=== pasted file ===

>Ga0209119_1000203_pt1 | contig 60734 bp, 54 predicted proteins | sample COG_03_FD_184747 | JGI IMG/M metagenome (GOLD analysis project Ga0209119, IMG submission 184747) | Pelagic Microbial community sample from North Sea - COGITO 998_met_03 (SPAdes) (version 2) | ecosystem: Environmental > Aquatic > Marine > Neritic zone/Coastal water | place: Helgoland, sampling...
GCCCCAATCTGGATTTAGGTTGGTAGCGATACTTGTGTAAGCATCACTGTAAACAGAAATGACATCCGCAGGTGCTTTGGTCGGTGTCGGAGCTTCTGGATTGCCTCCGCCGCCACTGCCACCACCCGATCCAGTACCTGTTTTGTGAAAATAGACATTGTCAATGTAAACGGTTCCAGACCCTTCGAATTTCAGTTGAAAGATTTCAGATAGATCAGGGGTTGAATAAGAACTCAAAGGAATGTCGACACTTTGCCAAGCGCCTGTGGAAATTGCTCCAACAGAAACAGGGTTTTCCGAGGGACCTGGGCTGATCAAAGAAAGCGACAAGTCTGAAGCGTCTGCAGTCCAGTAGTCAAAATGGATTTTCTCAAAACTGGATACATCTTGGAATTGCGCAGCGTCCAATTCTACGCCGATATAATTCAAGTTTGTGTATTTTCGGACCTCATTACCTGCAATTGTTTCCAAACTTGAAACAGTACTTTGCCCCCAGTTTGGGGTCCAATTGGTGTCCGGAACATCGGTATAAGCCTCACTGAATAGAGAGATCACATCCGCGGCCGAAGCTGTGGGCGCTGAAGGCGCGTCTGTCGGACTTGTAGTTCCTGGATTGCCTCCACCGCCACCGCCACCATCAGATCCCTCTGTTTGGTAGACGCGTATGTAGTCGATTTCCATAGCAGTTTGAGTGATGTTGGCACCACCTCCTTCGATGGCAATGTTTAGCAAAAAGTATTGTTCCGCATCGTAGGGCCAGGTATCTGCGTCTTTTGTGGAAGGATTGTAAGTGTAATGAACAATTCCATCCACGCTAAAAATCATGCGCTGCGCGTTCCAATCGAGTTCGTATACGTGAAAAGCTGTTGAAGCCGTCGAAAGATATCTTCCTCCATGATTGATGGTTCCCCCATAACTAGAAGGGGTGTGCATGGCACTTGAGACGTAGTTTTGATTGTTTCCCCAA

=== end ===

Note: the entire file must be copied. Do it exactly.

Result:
>Ga0209119_1000203_pt1 | contig 60734 bp, 54 predicted proteins | sample COG_03_FD_184747 | JGI IMG/M metagenome (GOLD analysis project Ga0209119, IMG submission 184747) | Pelagic Microbial community sample from North Sea - COGITO 998_met_03 (SPAdes) (version 2) | ecosystem: Environmental > Aquatic > Marine > Neritic zone/Coastal water | place: Helgoland, sampling...
GCCCCAATCTGGATTTAGGTTGGTAGCGATACTTGTGTAAGCATCACTGTAAACAGAAATGACATCCGCAGGTGCTTTGGTCGGTGTCGGAGCTTCTGGATTGCCTCCGCCGCCACTGCCACCACCCGATCCAGTACCTGTTTTGTGAAAATAGACATTGTCAATGTAAACGGTTCCAGACCCTTCGAATTTCAGTTGAAAGATTTCAGATAGATCAGGGGTTGAATAAGAACTCAAAGGAATGTCGACACTTTGCCAAGCGCCTGTGGAAATTGCTCCAACAGAAACAGGGTTTTCCGAGGGACCTGGGCTGATCAAAGAAAGCGACAAGTCTGAAGCGTCTGCAGTCCAGTAGTCAAAATGGATTTTCTCAAAACTGGATACATCTTGGAATTGCGCAGCGTCCAATTCTACGCCGATATAATTCAAGTTTGTGTATTTTCGGACCTCATTACCTGCAATTGTTTCCAAACTTGAAACAGTACTTTGCCCCCAGTTTGGGGTCCAATTGGTGTCCGGAACATCGGTATAAGCCTCACTGAATAGAGAGATCACATCCGCGGCCGAAGCTGTGGGCGCTGAAGGCGCGTCTGTCGGACTTGTAGTTCCTGGATTGCCTCCACCGCCACCGCCACCATCAGATCCCTCTGTTTGGTAGACGCGTATGTAGTCGATTTCCATAGCAGTTTGAGTGATGTTGGCACCACCTCCTTCGATGGCAATGTTTAGCAAAAAGTATTGTTCCGCATCGTAGGGCCAGGTATCTGCGTCTTTTGTGGAAGGATTGTAAGTGTAATGAACAATTCCATCCACGCTAAAAATCATGCGCTGCGCGTTCCAATCGAGTTCGTATACGTGAAAAGCTGTTGAAGCCGTCGAAAGATATCTTCCTCCATGATTGATGGTTCCCCCATAACTAGAAGGGGTGTGCATGGCACTTGAGACGTAGTTTTGATTGTTTCCCCAA